The majority of our twenty grandchildren live too far away. We’re thinking it ought to be against the law for married kids to move out of state. Don’t they know their children need their grandparents to survive?
Actually, we’re finding fun ways to create a close relationship with them even though we can’t hop in the car and be there in minutes. A friend once said to us, “You’re closer to your grandkids who live far away than I am to mine who live only a few miles away. How do you do that?” We’re not sure we believe that, but here are some things we’ve learned that work for us.
1. Stay in touch
Text messages and emails
There’s a pretty good pay-off to being at least a little tech-savvy. So we’re getting good at texting messages to our grandkids. They seem to like this. Only difference between them and us is that we slowly peck out our messages, and theirs come flashing back with lightning speed. How do they do that?! Our aging thumbs remind us of the old grey mare: “She ain’t what she used to be.” Still, they work well enough to get the message there. It’s also fun to follow them on Facebook.
We made a deal with our grandkids: Answer our emails and text messages even if it’s only a three or four word reply. Otherwise we don’t know they received it, and we want to know they read it. Today we forwarded an email to our college granddaughter about how to ward off colds and flu. Her reply was simply, “Those were surprising! Thanks gramma!” That works for us.
The best thing we do when we call is ask a question like, “What happened at school this week?” or “What have you done lately that was really fun?” Then just listen with an occasional, “Wow,” or “Sounds fun,” or “That would have been so hard.” We find they enjoy talking with someone who cares enough to listen without giving instructions or reprimands. We have noticed that the girls rattle on easier than the boys, but the boys still seem to enjoy our calls; they’re just shorter. These calls aren’t often, just enough to let them know we’re thinking about them.
Cards and letters
They like to receive post cards when we’re traveling. Or just a fun greeting card periodically can be fun. If they’re sick, they like a get well card as much as adults do, maybe more. Sometimes we’ll tuck in a short article or story that we think will interest them. Sometimes a spiritual message, as long as it’s short, will give them a boost.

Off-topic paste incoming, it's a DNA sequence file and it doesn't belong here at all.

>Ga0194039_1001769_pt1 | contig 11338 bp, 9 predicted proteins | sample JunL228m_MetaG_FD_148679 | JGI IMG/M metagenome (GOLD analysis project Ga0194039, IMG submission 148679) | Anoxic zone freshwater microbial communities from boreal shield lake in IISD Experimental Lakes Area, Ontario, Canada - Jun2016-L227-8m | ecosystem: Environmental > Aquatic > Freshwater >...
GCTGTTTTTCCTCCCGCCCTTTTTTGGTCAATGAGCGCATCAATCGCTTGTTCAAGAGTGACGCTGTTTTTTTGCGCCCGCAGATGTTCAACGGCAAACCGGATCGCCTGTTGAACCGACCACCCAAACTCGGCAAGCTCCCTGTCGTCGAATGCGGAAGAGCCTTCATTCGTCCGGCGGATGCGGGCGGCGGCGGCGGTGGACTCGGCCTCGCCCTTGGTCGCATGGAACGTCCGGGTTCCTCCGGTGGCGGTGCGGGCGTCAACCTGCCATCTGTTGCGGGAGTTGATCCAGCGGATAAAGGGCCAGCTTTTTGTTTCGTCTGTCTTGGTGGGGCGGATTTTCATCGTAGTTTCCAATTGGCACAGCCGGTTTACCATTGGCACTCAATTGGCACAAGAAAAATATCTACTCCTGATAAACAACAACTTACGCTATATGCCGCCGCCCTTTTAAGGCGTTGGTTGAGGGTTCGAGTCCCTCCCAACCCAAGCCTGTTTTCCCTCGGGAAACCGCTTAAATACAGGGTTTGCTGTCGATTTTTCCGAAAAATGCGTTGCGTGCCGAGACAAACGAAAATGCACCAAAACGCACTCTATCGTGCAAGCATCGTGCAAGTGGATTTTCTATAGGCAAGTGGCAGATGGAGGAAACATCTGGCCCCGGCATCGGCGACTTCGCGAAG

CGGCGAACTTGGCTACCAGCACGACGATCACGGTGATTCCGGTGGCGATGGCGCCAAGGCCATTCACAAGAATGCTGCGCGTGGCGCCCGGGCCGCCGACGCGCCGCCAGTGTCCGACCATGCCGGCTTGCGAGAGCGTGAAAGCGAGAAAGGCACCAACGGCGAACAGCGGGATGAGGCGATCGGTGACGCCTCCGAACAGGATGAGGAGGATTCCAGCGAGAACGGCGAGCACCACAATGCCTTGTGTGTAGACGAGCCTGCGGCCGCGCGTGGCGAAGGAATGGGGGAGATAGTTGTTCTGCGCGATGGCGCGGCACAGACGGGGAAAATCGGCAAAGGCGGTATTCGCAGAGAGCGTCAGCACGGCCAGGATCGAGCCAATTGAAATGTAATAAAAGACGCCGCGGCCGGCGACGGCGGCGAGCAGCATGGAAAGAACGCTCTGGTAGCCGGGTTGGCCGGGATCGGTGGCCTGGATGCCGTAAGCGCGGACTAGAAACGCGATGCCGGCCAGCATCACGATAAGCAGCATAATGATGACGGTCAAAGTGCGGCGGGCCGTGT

We love visiting them and having them visit us. These don’t happen often, but we make sure they’re often enough to keep them assured of our love. Sometimes we have flown just one child here to celebrate a special occasion. (SkyMiles have really helped with this.) They all know it will one day be their turn. We plan events around the visiting child’s interest. It makes the visit even more fun to include a day or an event with cousins their age. That way we keep our families close. We ask the child what they would like to do while they’re here. On one occasion a granddaughter said, “I mostly just want to hang out with you guys and be in your house. And making those gingerbread cookies again would be fun.”
3. Make simple memory books
After the visit is over and they’re back home, we enjoy making a memory book that highlights what we did with the child and send it as a surprise. On one trip we did a tour of our city and had the child pose in front of her favorite landmarks so we’d have them for the book. We included ticket stubs, photos in a restaurant of her choice as we ate (waiters are good at taking those). Wherever we go we snap a photo for the memory book. We make sure we’re in several of the photos so there is no mistaking we were there. We want them to remember us.
4. Send gifts
We always remember their birthdays with gifts. When they’re little they get a toy, but when they’re over 10 we’ve learned they really like getting money so they can buy what they want. We look for cute cards that just seem to fit that particular child. Our message inside the card lets them know we’re proud of them and that we absolutely adore them. We always tell them to have fun spending this birthday money and then let us know what they bought.
The efforts you put into keeping close to your grandchildren will be well worth it. A few of ours are now adults, married with young children. These grown up grandkids now feel loved enough to call us when they need an encouraging word of advice or to share an exciting event. It’s a sweet time of life, resulting from building a close relationship with them through the years.